Professors with favorites dilemma
Dear Professor Dumbledore,
What do you do when you have a professor who has favorites in a class? What do you do if it is affecting your grades?
Should I stand up for myself and risk detention or stay quiet and hope things change?
Also what if a professor is lazy and won’t answer my questions? What should I do?
My dear Karissa,
You ask an excellent and most delicate question. It can indeed be frustrating to put forth your best effort in a classroom only to feel ignored or slighted in favor of other students. No doubt you are aware that Mr. Potter experienced a similar situation with Professor Snape and Mr. Malfoy. You might do well to remember that things are not always as they appear on the surface. In his own way, Professor Snape cared a great deal about the students he seemed to dislike.
It is impossible to see inside the heart of another and read their behavior, but I find that it helps to give every person the benefit of the doubt. Teaching is an extremely difficult profession, and it has been my experience that if you continue to show kindness and consideration to a teacher, he or she will respond positively. If you truly feel that you have been graded unfairly, I would suggest asking your professor to explain your grade in a way that does not appear angry. If the explanation is unsatisfactory, confiding in an adult parent or guardian might be worthwhile.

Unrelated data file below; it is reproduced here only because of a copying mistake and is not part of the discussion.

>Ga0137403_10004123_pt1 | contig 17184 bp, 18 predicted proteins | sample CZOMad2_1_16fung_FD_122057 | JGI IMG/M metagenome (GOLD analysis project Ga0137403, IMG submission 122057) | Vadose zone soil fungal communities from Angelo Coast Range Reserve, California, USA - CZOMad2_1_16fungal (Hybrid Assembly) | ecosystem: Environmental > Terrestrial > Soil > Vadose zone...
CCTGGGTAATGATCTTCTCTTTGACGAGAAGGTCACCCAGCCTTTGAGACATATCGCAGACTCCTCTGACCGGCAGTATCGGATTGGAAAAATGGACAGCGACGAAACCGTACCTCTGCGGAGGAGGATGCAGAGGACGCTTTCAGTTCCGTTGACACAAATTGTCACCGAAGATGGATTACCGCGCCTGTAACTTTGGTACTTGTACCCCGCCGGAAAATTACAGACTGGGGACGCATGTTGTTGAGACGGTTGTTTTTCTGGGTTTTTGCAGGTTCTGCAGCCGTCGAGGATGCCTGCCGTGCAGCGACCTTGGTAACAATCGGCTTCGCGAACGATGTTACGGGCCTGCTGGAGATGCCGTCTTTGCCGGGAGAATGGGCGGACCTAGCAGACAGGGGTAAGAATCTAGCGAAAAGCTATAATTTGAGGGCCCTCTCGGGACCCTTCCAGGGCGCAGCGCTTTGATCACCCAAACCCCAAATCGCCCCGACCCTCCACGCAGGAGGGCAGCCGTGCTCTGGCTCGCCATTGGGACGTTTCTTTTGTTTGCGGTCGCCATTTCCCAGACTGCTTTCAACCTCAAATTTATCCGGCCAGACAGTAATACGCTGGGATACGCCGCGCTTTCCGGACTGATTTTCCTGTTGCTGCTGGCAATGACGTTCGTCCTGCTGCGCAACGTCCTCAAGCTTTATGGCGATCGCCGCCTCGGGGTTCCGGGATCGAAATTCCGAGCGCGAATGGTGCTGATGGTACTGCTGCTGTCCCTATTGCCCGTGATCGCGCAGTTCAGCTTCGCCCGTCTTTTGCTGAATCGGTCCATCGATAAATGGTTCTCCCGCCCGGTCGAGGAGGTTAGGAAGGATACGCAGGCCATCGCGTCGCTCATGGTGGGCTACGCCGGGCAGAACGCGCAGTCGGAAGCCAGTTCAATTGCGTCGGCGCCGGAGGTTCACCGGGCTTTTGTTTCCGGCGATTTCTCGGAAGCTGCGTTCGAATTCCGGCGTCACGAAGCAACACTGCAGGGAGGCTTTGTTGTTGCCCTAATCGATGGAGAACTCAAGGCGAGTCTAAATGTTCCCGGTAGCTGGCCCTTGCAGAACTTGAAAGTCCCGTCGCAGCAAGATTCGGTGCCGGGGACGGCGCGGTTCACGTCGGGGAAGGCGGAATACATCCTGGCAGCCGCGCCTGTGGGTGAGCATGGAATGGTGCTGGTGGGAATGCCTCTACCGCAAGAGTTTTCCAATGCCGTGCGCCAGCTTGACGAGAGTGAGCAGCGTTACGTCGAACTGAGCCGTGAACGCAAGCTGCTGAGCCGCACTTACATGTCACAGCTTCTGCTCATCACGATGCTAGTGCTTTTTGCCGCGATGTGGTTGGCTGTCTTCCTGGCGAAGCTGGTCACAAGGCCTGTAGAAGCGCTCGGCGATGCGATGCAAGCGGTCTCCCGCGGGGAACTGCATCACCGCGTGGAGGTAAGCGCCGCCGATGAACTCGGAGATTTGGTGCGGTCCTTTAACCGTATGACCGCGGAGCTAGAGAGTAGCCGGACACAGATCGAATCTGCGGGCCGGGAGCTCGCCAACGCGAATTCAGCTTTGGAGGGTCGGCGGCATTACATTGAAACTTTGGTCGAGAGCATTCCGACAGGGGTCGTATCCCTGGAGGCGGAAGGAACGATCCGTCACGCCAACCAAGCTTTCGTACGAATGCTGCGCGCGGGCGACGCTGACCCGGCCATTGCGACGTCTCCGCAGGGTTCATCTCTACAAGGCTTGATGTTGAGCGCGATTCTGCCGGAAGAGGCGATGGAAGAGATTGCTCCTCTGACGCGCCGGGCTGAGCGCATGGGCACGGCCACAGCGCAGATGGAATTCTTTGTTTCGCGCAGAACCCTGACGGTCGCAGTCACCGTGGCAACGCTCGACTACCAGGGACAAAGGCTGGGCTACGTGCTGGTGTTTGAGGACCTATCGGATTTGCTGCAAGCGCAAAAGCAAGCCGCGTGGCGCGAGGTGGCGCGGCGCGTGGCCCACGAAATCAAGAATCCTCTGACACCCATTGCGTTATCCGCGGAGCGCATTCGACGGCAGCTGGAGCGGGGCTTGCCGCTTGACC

You sound like an extraordinarily conscientious student, and that is certainly commendable. But do not be overly anxious about grades, Karissa. While they are important, and I’ve no doubt you deserve high marks, they are not the greatest part of your education. Expressing curiosity about the world and expanding your capacity for understanding and generosity toward others, even if they’ve treated you badly, is a much greater sort of learning that will serve you well in life.
As for “lazy teachers” who don’t like to answer questions, many of my earlier points still apply. Be considerate and empathetic. Professor Kettleburn became rather less enthusiastic about his classes after the loss of several limbs. Teachers do suffer what Muggles refer to as “burn-up” or possibly it’s “burn-out”, In any case, sometimes there’s nothing anyone can do about this except wish them well —with perhaps an early retirement. Of course, you could also challenge yourself to ask questions that are so enticing that even the most reluctant teacher would want to answer. But don’t place undue pressure on yourself. I feel that when school becomes too stressful, the best course is to listen to some chamber music, purchase a new pair of socks, or this time of year, to devour a fresh strawberry tart. Preferably with a large dollop of whipped cream! I believe whipped cream may have as many magical uses as dragon’s blood. It’s just a theory I’m working on at present. More research is needed.
Thank you for your thoughtful question.